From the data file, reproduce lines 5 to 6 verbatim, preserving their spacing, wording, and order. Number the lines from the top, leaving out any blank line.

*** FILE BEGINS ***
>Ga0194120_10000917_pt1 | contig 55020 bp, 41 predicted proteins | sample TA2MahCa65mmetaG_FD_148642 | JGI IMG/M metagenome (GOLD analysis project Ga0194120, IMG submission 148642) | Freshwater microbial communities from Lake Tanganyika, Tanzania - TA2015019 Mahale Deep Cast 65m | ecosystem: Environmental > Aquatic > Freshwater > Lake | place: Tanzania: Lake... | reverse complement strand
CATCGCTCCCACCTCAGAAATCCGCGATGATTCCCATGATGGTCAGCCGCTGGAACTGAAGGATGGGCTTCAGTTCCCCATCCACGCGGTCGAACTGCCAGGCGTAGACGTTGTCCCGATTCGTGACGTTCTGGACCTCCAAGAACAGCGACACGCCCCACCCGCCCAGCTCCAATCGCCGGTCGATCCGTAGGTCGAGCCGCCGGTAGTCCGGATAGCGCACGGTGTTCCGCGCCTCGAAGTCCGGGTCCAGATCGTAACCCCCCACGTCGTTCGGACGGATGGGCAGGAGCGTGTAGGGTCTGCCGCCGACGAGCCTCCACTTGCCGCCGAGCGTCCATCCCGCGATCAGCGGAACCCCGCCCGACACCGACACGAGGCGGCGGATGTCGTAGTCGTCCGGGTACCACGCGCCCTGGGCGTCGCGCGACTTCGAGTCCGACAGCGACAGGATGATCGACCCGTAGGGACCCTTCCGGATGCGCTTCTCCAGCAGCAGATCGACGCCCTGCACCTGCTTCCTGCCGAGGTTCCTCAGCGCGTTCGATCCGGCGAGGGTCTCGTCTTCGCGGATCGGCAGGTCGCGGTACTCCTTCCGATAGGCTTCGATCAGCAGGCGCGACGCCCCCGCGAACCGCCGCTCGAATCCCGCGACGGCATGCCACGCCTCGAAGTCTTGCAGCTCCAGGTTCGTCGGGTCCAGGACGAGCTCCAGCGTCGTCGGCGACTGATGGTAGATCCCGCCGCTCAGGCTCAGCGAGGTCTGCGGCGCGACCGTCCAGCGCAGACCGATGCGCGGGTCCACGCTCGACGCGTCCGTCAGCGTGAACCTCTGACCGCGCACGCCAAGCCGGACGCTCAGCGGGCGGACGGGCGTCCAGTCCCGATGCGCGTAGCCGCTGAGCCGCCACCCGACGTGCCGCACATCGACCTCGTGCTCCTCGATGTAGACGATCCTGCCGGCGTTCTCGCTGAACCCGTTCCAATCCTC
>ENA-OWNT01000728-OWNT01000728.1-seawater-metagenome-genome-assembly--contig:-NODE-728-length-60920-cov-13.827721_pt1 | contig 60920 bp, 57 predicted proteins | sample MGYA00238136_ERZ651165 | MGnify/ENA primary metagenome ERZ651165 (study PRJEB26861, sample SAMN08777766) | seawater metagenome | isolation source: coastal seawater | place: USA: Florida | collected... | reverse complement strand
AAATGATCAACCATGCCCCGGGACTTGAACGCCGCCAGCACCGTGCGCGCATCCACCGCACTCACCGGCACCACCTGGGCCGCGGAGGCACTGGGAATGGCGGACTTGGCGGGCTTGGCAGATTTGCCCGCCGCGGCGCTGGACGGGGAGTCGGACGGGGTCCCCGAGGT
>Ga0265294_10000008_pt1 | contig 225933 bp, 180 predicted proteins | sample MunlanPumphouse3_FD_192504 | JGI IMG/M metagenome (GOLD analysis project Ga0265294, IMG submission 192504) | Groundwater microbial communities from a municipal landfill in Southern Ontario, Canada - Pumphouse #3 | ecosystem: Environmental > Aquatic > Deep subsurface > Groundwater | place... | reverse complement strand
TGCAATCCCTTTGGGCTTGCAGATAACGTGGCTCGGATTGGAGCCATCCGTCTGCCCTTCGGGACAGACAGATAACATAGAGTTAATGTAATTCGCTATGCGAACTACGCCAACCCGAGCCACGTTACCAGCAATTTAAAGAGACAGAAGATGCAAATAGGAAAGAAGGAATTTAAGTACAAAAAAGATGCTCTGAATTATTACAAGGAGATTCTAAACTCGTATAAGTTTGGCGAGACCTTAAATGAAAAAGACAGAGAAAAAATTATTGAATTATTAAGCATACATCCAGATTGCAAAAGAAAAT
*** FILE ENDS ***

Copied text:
>Ga0265294_10000008_pt1 | contig 225933 bp, 180 predicted proteins | sample MunlanPumphouse3_FD_192504 | JGI IMG/M metagenome (GOLD analysis project Ga0265294, IMG submission 192504) | Groundwater microbial communities from a municipal landfill in Southern Ontario, Canada - Pumphouse #3 | ecosystem: Environmental > Aquatic > Deep subsurface > Groundwater | place... | reverse complement strand
TGCAATCCCTTTGGGCTTGCAGATAACGTGGCTCGGATTGGAGCCATCCGTCTGCCCTTCGGGACAGACAGATAACATAGAGTTAATGTAATTCGCTATGCGAACTACGCCAACCCGAGCCACGTTACCAGCAATTTAAAGAGACAGAAGATGCAAATAGGAAAGAAGGAATTTAAGTACAAAAAAGATGCTCTGAATTATTACAAGGAGATTCTAAACTCGTATAAGTTTGGCGAGACCTTAAATGAAAAAGACAGAGAAAAAATTATTGAATTATTAAGCATACATCCAGATTGCAAAAGAAAAT